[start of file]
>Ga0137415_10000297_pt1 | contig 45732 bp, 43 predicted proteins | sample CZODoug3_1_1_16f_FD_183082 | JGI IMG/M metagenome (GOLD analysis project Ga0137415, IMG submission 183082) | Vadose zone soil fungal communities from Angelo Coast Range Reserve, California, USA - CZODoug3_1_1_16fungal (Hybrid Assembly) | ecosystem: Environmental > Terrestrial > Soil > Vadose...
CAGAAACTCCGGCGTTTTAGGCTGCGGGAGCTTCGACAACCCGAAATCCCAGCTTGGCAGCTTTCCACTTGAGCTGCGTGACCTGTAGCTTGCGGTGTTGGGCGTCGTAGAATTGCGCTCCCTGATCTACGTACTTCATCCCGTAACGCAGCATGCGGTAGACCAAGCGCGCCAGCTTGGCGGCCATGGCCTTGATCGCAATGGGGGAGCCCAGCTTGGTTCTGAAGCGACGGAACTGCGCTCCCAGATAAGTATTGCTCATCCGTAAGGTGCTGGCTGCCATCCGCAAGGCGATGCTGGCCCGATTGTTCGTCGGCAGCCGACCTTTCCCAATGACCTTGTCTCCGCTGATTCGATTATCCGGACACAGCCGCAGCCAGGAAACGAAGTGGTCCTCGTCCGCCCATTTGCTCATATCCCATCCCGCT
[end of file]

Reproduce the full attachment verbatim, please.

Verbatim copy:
>Ga0137415_10000297_pt1 | contig 45732 bp, 43 predicted proteins | sample CZODoug3_1_1_16f_FD_183082 | JGI IMG/M metagenome (GOLD analysis project Ga0137415, IMG submission 183082) | Vadose zone soil fungal communities from Angelo Coast Range Reserve, California, USA - CZODoug3_1_1_16fungal (Hybrid Assembly) | ecosystem: Environmental > Terrestrial > Soil > Vadose...
CAGAAACTCCGGCGTTTTAGGCTGCGGGAGCTTCGACAACCCGAAATCCCAGCTTGGCAGCTTTCCACTTGAGCTGCGTGACCTGTAGCTTGCGGTGTTGGGCGTCGTAGAATTGCGCTCCCTGATCTACGTACTTCATCCCGTAACGCAGCATGCGGTAGACCAAGCGCGCCAGCTTGGCGGCCATGGCCTTGATCGCAATGGGGGAGCCCAGCTTGGTTCTGAAGCGACGGAACTGCGCTCCCAGATAAGTATTGCTCATCCGTAAGGTGCTGGCTGCCATCCGCAAGGCGATGCTGGCCCGATTGTTCGTCGGCAGCCGACCTTTCCCAATGACCTTGTCTCCGCTGATTCGATTATCCGGACACAGCCGCAGCCAGGAAACGAAGTGGTCCTCGTCCGCCCATTTGCTCATATCCCATCCCGCT